Henry Winkler and Lin Oliver on their new book and helping kids feel less alone


Henry Winkler and Lin Oliver have done this Zoom thing before. That’s what it’s like, in the time of COVID, to promote a book — in this case their children’s book “Lights, Camera, Danger!,” the second in their “Alien Superstar” series, which they discussed Sunday at the Times Festival of Books. The Times spoke with them briefly, above, just before their panel, hosted by Michael Ordoña, got started.

The 25th Los Angeles Times Festival of Books is going virtual this year! The event kicks off Oct. 18 at 10 a.m. Here’s how to watch.

Oct. 13, 2020

“Usually, Lin and I, we go into bookstores, we go into schools, we talk to the children, we’re there, we hold their faces,” says Winkler. “This has been so different. And yet, it has not slowed our rhythm.”


Though they are 35 books into their collaboration, Winkler and Oliver have a new mission now — to help kids adapt to a radically changed world by helping them escape.

“One of the things that’s really important to us in our books is to make sure that they’re entertaining,” says Oliver. “If we can bring a little lightness and a little joy, that’s a nice thing. ... It motivates us more to get our work done because it really has an important place in kids’ lives.”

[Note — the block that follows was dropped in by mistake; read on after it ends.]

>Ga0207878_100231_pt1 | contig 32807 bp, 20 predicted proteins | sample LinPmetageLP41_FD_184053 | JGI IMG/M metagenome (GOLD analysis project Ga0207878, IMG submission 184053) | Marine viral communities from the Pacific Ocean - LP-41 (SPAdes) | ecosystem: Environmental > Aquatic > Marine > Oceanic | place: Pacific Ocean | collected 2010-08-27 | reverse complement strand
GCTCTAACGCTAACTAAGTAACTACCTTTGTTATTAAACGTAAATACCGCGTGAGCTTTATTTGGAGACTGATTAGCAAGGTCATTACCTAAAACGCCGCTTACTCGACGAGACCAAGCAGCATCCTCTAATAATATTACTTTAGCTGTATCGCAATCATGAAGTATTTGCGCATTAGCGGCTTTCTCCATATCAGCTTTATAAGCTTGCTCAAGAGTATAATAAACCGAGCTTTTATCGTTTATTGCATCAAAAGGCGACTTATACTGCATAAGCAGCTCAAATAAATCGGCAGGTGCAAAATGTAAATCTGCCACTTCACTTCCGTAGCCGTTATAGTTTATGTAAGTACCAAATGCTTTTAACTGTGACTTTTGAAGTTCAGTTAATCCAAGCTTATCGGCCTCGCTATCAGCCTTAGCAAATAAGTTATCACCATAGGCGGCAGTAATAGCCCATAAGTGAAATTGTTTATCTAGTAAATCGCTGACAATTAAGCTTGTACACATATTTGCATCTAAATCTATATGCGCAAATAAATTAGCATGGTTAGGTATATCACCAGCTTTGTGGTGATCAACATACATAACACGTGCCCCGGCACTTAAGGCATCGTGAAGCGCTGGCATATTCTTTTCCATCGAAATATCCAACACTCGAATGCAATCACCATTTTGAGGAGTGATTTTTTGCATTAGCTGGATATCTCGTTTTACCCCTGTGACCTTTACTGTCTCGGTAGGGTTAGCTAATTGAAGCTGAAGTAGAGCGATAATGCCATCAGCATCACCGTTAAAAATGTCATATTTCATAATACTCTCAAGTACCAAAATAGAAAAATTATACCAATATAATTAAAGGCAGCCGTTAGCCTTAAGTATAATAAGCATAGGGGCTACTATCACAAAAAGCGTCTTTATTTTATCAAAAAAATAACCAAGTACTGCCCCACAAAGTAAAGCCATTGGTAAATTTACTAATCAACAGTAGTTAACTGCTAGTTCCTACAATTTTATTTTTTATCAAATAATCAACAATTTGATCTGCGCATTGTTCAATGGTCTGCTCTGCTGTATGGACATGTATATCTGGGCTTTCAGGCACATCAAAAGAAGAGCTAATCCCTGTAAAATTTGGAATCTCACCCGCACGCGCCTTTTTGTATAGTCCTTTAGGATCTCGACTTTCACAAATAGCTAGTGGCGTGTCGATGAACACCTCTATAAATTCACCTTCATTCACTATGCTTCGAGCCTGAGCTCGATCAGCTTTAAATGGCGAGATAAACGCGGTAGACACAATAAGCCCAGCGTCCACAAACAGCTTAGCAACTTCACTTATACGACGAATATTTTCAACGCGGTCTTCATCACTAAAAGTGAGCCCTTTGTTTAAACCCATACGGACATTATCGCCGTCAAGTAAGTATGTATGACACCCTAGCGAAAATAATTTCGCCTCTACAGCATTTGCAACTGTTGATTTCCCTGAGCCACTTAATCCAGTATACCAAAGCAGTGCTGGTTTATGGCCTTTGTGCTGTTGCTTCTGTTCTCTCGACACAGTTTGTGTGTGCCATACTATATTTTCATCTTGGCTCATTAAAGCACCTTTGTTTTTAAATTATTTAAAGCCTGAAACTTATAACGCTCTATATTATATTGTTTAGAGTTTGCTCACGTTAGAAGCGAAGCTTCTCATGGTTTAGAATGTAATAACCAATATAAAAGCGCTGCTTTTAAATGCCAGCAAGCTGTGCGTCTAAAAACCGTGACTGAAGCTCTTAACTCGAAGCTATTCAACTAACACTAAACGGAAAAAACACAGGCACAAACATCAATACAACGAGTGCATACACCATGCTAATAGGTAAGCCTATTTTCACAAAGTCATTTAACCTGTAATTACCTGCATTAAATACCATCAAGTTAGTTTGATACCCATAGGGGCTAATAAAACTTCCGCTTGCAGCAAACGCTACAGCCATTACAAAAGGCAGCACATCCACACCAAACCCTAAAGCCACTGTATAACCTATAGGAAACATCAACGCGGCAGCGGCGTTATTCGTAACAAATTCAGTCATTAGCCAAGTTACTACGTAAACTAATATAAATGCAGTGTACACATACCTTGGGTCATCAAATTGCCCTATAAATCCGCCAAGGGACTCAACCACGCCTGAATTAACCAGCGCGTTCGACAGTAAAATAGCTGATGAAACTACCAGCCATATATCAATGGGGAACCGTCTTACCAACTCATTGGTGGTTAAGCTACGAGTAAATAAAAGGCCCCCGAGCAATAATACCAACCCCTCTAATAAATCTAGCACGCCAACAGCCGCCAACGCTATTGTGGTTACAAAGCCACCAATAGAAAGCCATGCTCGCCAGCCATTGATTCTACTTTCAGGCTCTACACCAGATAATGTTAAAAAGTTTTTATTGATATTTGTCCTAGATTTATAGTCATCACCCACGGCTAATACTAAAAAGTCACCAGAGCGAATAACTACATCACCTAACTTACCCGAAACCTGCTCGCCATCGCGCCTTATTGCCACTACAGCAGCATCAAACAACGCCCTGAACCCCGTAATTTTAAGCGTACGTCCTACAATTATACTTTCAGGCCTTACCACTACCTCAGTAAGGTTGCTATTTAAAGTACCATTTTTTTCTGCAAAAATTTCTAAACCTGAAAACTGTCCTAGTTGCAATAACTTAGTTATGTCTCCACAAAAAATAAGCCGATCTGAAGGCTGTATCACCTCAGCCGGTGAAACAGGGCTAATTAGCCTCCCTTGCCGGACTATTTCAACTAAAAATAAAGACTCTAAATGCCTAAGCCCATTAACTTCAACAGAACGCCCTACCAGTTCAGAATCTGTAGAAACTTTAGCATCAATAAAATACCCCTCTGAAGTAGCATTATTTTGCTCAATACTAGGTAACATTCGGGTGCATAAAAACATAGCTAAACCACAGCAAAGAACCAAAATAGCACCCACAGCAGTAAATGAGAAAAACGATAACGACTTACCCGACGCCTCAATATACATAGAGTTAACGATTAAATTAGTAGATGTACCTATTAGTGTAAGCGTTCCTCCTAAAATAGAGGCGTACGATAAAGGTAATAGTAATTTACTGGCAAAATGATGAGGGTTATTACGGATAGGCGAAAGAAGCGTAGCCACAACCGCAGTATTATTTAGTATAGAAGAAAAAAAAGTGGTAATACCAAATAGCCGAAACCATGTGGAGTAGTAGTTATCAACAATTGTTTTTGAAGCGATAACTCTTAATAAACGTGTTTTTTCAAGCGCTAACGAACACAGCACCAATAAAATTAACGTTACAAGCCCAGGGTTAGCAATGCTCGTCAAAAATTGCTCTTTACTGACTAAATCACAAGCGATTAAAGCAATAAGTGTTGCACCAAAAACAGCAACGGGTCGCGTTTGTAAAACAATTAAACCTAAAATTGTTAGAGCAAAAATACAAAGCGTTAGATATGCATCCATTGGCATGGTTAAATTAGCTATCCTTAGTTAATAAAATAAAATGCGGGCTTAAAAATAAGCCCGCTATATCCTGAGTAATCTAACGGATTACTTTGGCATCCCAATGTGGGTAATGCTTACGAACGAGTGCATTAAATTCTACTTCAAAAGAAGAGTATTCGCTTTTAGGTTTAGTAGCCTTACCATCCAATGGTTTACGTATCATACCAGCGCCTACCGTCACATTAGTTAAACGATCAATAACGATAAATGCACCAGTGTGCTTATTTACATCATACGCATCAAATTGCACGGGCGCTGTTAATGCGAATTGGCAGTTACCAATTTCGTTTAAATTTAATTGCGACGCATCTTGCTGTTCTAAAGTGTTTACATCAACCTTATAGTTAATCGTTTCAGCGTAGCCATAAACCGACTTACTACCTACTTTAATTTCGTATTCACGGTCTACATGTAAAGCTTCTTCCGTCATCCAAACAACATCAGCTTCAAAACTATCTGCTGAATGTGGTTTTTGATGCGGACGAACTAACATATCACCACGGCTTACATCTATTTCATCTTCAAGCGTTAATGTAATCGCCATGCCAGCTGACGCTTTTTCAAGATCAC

And what was the book that held the most important place in their young lives?

“I really loved series books,” Oliver says, “like the Hardy Boys and Nancy Drew and the ‘Wizard of Oz’ books.” The duo’s Hank Zipzer series inspired that same love of serial books in the fans she and Winkler meet today. “It’s like their friends — their book friends.”

“I still have the Hardy Boys on the bookshelf in my hallway,” says Winkler. “I never read a page.” The actor has spoken about growing up with dyslexia, which he only realized later in life.

Marlon James, Natalie Portman, Marilynne Robinson, Jerry Brown, Laila Lalami, Kevin Kwan, Roberto Lovato and so many more writers will take part.

Oct. 9, 2020

“My brain and my eyes were never friends,” he says. “They would bully each other on the playground.”


It was an isolating experience; now, his books seem to reach out to kids who feel the same way.

“We write about the kid looking in,” says Winkler. “Wanting to be on the inside and always feeling like an outsider. A stranger in a strange land. So we did, we wrote about an alien in a very strange land: Hollywood.”

Below is the full Festival of Books 2020 panel, which the duo participated in with Times writer Michael Ordoña.